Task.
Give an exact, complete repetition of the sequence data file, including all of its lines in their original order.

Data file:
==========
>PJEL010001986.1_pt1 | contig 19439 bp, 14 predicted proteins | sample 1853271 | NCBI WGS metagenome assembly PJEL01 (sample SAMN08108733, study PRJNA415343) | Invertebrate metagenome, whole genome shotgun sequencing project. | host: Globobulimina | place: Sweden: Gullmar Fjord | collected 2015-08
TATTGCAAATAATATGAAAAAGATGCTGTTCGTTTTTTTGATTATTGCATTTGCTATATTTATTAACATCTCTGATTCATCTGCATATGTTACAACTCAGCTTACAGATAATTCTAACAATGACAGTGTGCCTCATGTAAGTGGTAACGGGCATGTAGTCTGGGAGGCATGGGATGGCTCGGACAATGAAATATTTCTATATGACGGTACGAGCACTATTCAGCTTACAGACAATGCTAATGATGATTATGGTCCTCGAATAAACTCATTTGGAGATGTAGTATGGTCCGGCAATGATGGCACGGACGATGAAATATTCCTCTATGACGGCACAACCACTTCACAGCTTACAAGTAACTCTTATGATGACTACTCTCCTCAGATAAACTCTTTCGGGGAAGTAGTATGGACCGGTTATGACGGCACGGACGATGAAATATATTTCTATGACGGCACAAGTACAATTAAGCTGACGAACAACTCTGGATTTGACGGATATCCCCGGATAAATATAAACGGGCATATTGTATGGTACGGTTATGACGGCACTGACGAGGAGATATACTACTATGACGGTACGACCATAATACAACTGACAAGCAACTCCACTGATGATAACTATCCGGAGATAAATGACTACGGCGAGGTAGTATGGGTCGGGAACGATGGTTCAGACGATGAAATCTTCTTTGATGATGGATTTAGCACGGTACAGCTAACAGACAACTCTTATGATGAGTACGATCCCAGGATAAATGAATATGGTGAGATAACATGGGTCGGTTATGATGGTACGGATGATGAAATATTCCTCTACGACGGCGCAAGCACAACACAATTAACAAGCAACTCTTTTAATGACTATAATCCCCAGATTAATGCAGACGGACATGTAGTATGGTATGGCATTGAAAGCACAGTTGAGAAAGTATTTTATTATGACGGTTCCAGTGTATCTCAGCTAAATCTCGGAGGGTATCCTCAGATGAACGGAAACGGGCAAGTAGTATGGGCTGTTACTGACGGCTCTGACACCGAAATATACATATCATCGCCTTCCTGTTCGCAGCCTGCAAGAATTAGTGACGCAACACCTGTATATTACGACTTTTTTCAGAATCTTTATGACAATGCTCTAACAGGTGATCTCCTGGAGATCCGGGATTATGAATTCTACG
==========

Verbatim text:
>PJEL010001986.1_pt1 | contig 19439 bp, 14 predicted proteins | sample 1853271 | NCBI WGS metagenome assembly PJEL01 (sample SAMN08108733, study PRJNA415343) | Invertebrate metagenome, whole genome shotgun sequencing project. | host: Globobulimina | place: Sweden: Gullmar Fjord | collected 2015-08
TATTGCAAATAATATGAAAAAGATGCTGTTCGTTTTTTTGATTATTGCATTTGCTATATTTATTAACATCTCTGATTCATCTGCATATGTTACAACTCAGCTTACAGATAATTCTAACAATGACAGTGTGCCTCATGTAAGTGGTAACGGGCATGTAGTCTGGGAGGCATGGGATGGCTCGGACAATGAAATATTTCTATATGACGGTACGAGCACTATTCAGCTTACAGACAATGCTAATGATGATTATGGTCCTCGAATAAACTCATTTGGAGATGTAGTATGGTCCGGCAATGATGGCACGGACGATGAAATATTCCTCTATGACGGCACAACCACTTCACAGCTTACAAGTAACTCTTATGATGACTACTCTCCTCAGATAAACTCTTTCGGGGAAGTAGTATGGACCGGTTATGACGGCACGGACGATGAAATATATTTCTATGACGGCACAAGTACAATTAAGCTGACGAACAACTCTGGATTTGACGGATATCCCCGGATAAATATAAACGGGCATATTGTATGGTACGGTTATGACGGCACTGACGAGGAGATATACTACTATGACGGTACGACCATAATACAACTGACAAGCAACTCCACTGATGATAACTATCCGGAGATAAATGACTACGGCGAGGTAGTATGGGTCGGGAACGATGGTTCAGACGATGAAATCTTCTTTGATGATGGATTTAGCACGGTACAGCTAACAGACAACTCTTATGATGAGTACGATCCCAGGATAAATGAATATGGTGAGATAACATGGGTCGGTTATGATGGTACGGATGATGAAATATTCCTCTACGACGGCGCAAGCACAACACAATTAACAAGCAACTCTTTTAATGACTATAATCCCCAGATTAATGCAGACGGACATGTAGTATGGTATGGCATTGAAAGCACAGTTGAGAAAGTATTTTATTATGACGGTTCCAGTGTATCTCAGCTAAATCTCGGAGGGTATCCTCAGATGAACGGAAACGGGCAAGTAGTATGGGCTGTTACTGACGGCTCTGACACCGAAATATACATATCATCGCCTTCCTGTTCGCAGCCTGCAAGAATTAGTGACGCAACACCTGTATATTACGACTTTTTTCAGAATCTTTATGACAATGCTCTAACAGGTGATCTCCTGGAGATCCGGGATTATGAATTCTACG